• Cirrus – white filaments
  • Cirrocumulus – small rippled elements
  • Cirrostratus – transparent sheet, often with a halo

Medium clouds are usually composed of water droplets or a mixture of water droplets and ice crystals, and have a base between 6,500 and 18,000 feet (2,000 and 5,500 metres).

  • Altocumulus – layered, rippled elements, generally white with some shading
  • Altostratus – thin layer, grey, allows sun to appear as if through ground glass
  • Nimbostratus – thick layer, low base, dark. Rain or snow falling from it may sometimes be heavy

Low clouds are usually composed of water droplets — though cumulonimbus clouds include ice crystals – and have a base below 6,500 feet (2,000 metres).

  • Stratocumulus – layered, series of rounded rolls, generally white with some shading
  • Stratus – layered, uniform base, grey
  • Cumulus – individual cells, vertical rolls or towers, flat base
  • Cumulonimbus – large cauliflower-shaped towers, often ‘anvil tops’, sometimes giving thunderstorms or showers of rain or snow

blue sky with clouds

 

El Niño and La Niña

The tropical Pacific Ocean has a warming and cooling cycle. This cycle is a completely natural event and usually lasts between three to seven years. When the waters become warmer it is called El Niño, and when they become cooler it is called La Niña. During the cycle, the temperature of the ocean can change by around 3 °C between the warmest and coolest times.

Fishermen off the South American coast have known about this natural event for hundreds of years. When it happens, they see a huge fall in the numbers of fish caught. But scientists are only just beginning to understand how the event affects Earth’s weather and climate.

El Niño and La Niña

High pressure or anticyclone

In an anticyclone (also referred to as a ‘high’) the winds tend to be light and blow in a clockwise direction. Also the air is descending, which inhibits the formation of cloud. The light winds and clear skies can lead to overnight fog or frost. If an anticyclone persists over northern Europe in winter, then much of the British Isles can be affected by very cold east winds from Siberia. However, in summer an anticyclone in the vicinity of the British Isles often brings fine, warm weather.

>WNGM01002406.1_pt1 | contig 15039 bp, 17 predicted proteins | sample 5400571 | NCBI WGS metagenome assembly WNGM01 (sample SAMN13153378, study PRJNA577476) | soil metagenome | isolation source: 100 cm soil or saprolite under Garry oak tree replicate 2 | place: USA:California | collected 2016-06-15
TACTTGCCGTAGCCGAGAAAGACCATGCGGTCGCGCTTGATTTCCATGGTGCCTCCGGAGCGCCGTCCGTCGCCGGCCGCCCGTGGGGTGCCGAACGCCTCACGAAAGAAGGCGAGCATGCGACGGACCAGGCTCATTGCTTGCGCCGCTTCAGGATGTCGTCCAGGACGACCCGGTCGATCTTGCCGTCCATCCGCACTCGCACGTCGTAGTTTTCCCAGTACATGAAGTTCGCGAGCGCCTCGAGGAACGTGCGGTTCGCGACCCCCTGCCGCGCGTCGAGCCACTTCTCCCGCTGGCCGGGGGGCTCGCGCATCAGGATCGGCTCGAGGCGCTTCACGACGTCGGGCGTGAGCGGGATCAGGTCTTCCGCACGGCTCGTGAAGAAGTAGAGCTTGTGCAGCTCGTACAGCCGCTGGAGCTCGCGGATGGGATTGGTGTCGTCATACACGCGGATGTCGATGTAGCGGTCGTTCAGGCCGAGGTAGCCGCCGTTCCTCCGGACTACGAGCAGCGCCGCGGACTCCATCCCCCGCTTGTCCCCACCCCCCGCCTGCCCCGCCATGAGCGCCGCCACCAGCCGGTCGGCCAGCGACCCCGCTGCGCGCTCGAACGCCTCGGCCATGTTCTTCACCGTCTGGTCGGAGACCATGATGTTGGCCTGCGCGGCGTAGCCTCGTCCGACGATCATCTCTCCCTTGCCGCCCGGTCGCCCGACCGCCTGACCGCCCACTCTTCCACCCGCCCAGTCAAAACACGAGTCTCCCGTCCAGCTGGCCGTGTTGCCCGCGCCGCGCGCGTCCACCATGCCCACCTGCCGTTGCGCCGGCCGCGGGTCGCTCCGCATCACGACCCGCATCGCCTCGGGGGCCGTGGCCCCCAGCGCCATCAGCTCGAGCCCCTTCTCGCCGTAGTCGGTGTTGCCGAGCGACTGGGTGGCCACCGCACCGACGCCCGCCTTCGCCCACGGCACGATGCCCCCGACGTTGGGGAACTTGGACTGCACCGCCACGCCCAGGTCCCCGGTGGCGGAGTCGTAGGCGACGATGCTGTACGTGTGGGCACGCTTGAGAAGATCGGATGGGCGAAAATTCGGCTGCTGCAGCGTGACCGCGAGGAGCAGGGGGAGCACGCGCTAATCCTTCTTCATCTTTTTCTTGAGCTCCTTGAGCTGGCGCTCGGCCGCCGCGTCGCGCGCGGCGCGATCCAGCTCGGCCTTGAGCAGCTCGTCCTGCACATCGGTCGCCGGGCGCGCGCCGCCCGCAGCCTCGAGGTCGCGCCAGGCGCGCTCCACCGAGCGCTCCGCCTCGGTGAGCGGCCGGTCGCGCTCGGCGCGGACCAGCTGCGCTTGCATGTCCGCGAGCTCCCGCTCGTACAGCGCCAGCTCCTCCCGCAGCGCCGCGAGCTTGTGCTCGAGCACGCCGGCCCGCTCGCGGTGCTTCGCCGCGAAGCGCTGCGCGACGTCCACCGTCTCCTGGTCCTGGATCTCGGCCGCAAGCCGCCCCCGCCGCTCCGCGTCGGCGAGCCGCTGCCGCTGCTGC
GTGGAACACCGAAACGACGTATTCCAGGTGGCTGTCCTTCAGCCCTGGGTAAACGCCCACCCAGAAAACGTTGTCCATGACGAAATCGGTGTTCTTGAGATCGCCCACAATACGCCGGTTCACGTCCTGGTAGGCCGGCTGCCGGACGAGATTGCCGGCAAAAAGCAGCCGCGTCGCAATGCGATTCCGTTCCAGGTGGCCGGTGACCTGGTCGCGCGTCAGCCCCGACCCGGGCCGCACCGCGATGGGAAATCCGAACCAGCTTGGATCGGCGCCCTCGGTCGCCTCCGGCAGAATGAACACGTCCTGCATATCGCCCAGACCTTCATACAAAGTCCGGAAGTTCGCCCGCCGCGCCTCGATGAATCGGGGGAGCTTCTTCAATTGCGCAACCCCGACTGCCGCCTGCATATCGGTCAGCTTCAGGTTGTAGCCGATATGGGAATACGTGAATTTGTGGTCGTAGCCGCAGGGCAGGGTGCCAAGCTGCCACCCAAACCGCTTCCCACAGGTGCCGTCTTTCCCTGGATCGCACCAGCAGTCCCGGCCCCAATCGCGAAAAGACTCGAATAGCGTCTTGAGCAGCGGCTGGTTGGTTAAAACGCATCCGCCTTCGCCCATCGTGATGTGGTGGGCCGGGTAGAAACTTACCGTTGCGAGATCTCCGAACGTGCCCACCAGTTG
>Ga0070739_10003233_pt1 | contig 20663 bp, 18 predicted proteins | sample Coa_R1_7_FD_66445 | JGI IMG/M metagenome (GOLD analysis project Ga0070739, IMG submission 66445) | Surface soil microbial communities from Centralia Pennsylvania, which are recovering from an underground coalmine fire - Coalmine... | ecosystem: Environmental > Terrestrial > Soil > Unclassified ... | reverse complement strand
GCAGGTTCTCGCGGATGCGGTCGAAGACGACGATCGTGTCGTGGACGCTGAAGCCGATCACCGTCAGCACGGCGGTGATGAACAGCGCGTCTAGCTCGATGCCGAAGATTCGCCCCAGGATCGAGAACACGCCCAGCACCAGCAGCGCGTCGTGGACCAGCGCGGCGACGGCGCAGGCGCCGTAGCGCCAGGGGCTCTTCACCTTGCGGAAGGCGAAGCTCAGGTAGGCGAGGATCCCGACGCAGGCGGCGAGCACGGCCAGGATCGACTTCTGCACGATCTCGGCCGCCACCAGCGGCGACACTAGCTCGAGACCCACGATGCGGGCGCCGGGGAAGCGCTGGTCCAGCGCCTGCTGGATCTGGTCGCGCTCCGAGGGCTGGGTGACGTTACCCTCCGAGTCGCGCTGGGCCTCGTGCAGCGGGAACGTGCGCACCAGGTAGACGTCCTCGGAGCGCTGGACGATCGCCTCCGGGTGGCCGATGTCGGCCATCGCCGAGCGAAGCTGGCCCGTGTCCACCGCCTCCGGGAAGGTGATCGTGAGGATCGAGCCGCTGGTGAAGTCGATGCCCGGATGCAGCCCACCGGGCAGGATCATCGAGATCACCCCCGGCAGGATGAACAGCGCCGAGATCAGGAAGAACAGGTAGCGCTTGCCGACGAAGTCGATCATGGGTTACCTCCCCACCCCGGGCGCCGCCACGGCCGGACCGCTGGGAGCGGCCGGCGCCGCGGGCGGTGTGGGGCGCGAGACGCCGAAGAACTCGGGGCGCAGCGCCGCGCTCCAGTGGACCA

Low pressure or depression

In a depression (also referred to as a ‘low’), air is rising. As it rises and cools, water vapour condenses to form clouds and perhaps precipitation. Consequently, the weather in a depression is often cloudy, wet and windy (with winds blowing in an anticlockwise direction around the depression). There are usually frontal systems associated with depressions.

Temperature differences

Temperature affects other weather elements including air pressure, cloud formation, humidity and precipitation.

Factors affecting temperature:

  • Latitude – warmer closer to the equator and cooler moving away towards the poles
  • Altitude – getting colder as the land gets higher
  • Distance from the sea – temperatures inland are higher than the coast during the summer and lower than the coast during winter. This is because land heats up and cools down more quickly than the sea
  • North-facing slopes in the southern hemisphere and south-facing slopes in the northern hemisphere receive more sunlight than the opposite slopes and are warmer
  • Wind – generally makes the air feel cooler

Weather fronts

A weather front is simply the boundary between two air masses.

There are three different types of weather front. These are:

  1. Cold front
  2. Warm front
  3. Occluded front (also called an occlusion)

Cold front

This is the boundary between warm air and cold air and is indicative of cold air replacing warm air at a point on the Earth’s surface

On a synoptic chart a cold front appears blue

cold front symbol

 

The presence of a cold front means cold air is advancing and pushing underneath warmer air. This is because the cold air is ‘heavier’ or denser, than the warmer air. Cold air is thus replacing warm air at the surface. The symbols on the front indicate the direction the front is moving.

The passage of a cold front is normally marked at the earth’s surface by a rise of pressure, a fall of temperature and dew-point, and a veer of wind (in the northern hemisphere). Rain occurs in association with most cold fronts and may extend some 100 to 200 km ahead of or behind the front. Some cold fronts give only a shower at the front, while others give no precipitation. Thunder may occur at a cold front.

Warm front

This is the boundary between cold air and warm air and is indicative of warm air replacing cold air at a point on the Earth’s surface

On a synoptic chart a warm front appears red